Last week we left of with Job sitting, suffering, and calling out to God. He had said some strong words about God. However, the point in the book of Job is to set circumstances that let us know Job is actually right! The suffering that Job is enduring does not have just cause. When Job cries out, "Violence!" in verse seven of chapter 19, what he's saying, the word there is the idea of my property, my possessions have been wrongfully usurped and seized through violent means.
We left off last week in Job 1 where Job had just lost everything. Then at the end of chapter 1 we're told that even in all of this, even in all of these horrible circumstances, Job did not sin by charging God with any wrong doing.
Last time we ended with discussing that so much of what we know comes from our experience, and God is aware of this. God addresses this in scripture. God is fully aware of the fact that it is very normal and natural for us to look around at all the junk in the world and extrapolate from that junk that God must not be as good as we think he is. Maybe he just doesn't care as much as we wish he would. Maybe he has bigger concerns, right. "Oh, I'm too small and insignificant for God to really care. He has bigger things going on, bigger fish to fry, whatever it is." In its extreme, we extrapolate from our circumstances that God must not even exist. God knows this is a thing and understands how to walk us through that.
I really am genuinely skeptical of anyone who claims they don't have doubts. I'm not necessarily proud of the fact, but runs through my mind is: "We'll, you haven't lived much life." Because, if you have lived much of life, I think there are plenty of reasons out there to doubt God, doubt his goodness, doubt his sovereignty, or doubt whatever. I think as believers sometimes we're well-meaning but somehow, we get it in our heads that if we're really good Christians then we don't have doubt about anything really.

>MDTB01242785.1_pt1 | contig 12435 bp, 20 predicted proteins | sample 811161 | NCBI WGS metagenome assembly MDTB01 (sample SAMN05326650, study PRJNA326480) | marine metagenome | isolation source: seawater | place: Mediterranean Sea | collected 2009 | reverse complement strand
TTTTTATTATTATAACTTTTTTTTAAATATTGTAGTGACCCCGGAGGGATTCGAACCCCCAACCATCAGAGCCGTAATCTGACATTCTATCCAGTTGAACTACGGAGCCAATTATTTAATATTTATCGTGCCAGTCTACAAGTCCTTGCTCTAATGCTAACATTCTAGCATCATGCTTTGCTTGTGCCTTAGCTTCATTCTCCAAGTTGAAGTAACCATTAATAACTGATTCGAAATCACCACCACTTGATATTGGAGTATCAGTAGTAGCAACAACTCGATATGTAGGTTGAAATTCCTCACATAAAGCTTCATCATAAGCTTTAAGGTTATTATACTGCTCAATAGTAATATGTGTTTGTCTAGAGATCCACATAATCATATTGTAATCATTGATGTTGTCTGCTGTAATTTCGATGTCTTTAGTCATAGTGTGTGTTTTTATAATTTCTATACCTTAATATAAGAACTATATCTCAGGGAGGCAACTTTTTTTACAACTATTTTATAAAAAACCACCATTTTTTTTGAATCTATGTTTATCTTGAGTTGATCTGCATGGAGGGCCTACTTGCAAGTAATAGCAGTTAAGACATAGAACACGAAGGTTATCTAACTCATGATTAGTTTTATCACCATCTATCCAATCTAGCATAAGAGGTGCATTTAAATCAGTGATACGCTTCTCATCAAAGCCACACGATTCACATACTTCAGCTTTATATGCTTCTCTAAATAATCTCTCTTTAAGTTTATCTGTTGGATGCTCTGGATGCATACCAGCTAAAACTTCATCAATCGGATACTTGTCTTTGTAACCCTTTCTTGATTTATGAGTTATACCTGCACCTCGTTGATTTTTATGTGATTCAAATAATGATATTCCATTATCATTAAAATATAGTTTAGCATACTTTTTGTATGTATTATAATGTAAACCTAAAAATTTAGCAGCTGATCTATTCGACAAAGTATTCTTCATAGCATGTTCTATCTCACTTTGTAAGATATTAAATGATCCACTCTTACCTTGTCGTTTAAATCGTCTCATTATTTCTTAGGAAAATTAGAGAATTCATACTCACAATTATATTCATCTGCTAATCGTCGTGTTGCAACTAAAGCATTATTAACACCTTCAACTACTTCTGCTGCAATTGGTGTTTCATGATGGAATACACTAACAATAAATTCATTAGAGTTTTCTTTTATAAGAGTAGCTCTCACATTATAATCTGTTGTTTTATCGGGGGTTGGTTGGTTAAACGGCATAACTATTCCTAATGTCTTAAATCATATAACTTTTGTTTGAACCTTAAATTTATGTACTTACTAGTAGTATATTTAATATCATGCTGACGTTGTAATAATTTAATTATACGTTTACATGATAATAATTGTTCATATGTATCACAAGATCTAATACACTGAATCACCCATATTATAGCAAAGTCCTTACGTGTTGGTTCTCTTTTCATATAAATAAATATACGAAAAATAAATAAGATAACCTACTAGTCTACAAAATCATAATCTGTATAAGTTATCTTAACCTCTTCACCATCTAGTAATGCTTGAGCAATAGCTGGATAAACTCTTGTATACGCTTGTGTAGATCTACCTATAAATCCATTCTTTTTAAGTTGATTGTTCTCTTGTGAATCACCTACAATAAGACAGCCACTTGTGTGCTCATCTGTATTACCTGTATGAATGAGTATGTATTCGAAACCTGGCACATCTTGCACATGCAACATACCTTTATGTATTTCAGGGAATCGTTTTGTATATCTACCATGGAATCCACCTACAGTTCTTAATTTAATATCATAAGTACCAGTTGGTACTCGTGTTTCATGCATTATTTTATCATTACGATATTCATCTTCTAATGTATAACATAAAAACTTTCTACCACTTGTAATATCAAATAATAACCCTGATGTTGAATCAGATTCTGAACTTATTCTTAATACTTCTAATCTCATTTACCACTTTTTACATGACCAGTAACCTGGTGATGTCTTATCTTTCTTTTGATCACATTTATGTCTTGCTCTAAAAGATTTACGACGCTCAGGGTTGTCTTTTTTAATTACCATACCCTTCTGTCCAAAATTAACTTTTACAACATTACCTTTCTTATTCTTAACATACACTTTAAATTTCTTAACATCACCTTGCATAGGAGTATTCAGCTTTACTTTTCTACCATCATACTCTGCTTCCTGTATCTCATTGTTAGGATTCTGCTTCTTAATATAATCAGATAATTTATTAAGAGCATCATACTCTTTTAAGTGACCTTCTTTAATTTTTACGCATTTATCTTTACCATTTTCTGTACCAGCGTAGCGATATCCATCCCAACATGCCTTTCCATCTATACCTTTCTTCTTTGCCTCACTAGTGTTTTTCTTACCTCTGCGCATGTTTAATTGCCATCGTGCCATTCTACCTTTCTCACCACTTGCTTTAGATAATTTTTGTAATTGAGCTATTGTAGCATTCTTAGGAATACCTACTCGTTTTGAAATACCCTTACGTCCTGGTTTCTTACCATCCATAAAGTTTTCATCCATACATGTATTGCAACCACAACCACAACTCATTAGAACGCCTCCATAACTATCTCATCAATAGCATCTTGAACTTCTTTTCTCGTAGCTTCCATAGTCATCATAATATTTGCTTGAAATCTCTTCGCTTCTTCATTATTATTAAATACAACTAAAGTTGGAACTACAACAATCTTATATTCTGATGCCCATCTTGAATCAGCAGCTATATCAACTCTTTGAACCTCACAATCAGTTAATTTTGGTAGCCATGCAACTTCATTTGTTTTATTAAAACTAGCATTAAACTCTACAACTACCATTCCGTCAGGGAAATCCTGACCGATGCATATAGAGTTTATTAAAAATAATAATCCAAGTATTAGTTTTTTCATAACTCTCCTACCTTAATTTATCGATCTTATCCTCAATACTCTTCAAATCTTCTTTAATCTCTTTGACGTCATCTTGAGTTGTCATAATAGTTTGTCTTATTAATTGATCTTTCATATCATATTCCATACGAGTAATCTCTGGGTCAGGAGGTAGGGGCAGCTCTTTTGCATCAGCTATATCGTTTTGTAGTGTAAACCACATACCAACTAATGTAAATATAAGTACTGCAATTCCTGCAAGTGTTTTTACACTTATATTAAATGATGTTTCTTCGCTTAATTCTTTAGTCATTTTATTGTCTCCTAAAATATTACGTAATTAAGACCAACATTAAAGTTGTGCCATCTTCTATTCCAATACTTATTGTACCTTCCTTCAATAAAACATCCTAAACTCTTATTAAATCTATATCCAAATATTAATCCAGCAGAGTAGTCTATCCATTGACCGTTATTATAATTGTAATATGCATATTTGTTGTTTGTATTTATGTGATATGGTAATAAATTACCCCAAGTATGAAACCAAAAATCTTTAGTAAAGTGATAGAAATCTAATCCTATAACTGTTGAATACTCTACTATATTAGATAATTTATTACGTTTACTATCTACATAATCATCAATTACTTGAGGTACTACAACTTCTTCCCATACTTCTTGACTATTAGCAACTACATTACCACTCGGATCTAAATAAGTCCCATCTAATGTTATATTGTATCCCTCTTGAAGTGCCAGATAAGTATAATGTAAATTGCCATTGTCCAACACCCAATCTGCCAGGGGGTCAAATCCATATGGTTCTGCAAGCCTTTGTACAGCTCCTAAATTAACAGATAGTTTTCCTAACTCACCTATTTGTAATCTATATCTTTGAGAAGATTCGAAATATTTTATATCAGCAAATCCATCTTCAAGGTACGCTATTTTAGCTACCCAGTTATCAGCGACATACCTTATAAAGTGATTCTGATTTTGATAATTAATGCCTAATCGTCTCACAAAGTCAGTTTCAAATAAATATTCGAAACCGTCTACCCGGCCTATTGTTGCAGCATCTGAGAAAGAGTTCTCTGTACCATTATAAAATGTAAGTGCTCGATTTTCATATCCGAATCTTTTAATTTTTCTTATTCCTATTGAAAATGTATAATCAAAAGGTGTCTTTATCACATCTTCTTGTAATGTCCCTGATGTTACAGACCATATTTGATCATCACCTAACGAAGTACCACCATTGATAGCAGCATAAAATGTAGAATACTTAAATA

When I was in seminary it was is was popular to say, “Orthodoxy leads to orthopraxy," which is a nerd way of saying, "Thinking rightly about something leads to acting rightly about something." What every counselor on the planet knows is the opposite is just as true. Right doing leads to right thinking. So, Paul is summing up his final exhortation to the Philippians by combining thinking and doing. Phil 4:4-9
The last blog I ended with a tough statement: It’s so much easier to think about and to dwell about, to dwell on whatever is messed up, or wrong, or crazy, or you know whatever. It’s easier to dwell on the things that create anxiety than it is to pray, talk the stuff through, allow God’s peace, and to fix our minds on things that are noble, and true, and trustworthy. I want to dig into that a bit more.
So another thing that has struck me in in the book of Philippians chapter 3. I would say that you might want to be careful what you ask for, and here’s what I mean:
"Here’s my prayer for you, that your love would abound more and more in knowledge and depth of insight, so that you may be able to discern what is best, and may be pure and blameless until the day of Christ, filled with the fruit of righteousness that comes through Jesus Christ to the glory and praise of God."
Another thing in this prayer that really stuck out to me is this bit, "That your love would abound more and more in knowledge and depth of insight." It's interesting to me that in Christiany circles these days we have a tendency to make a big distinction between the heart and the mind. I’ve heard phrases like, 'Oh that person’s eighteen inches from heaven,' which is a way of saying they know all the facts but it hasn’t impacted their heart. Or someone will talk about heart knowledge vs. head knowledge, and these kinds of things.
Philippians is a little bit like that heavily worn movie that you have back from VHS days, or the warm fuzzy blanket that has comforted you over the years. It started for me when I was in high school. We took a month to go through Philippians in youth group and our youth pastor challenged us to try and read Philippians through every day for that month. I don’t remember, I’m sure I didn’t do every day, but that was where my familiarity with Philippians started.
We abhor the scandal of grace because grace says you can’t do it, why are you trying? Grace says I did it for you, relax. Grace says I did something for you that you can never pay back, and that just rubs us the wrong way.
Paul’s response though, (Phil 3)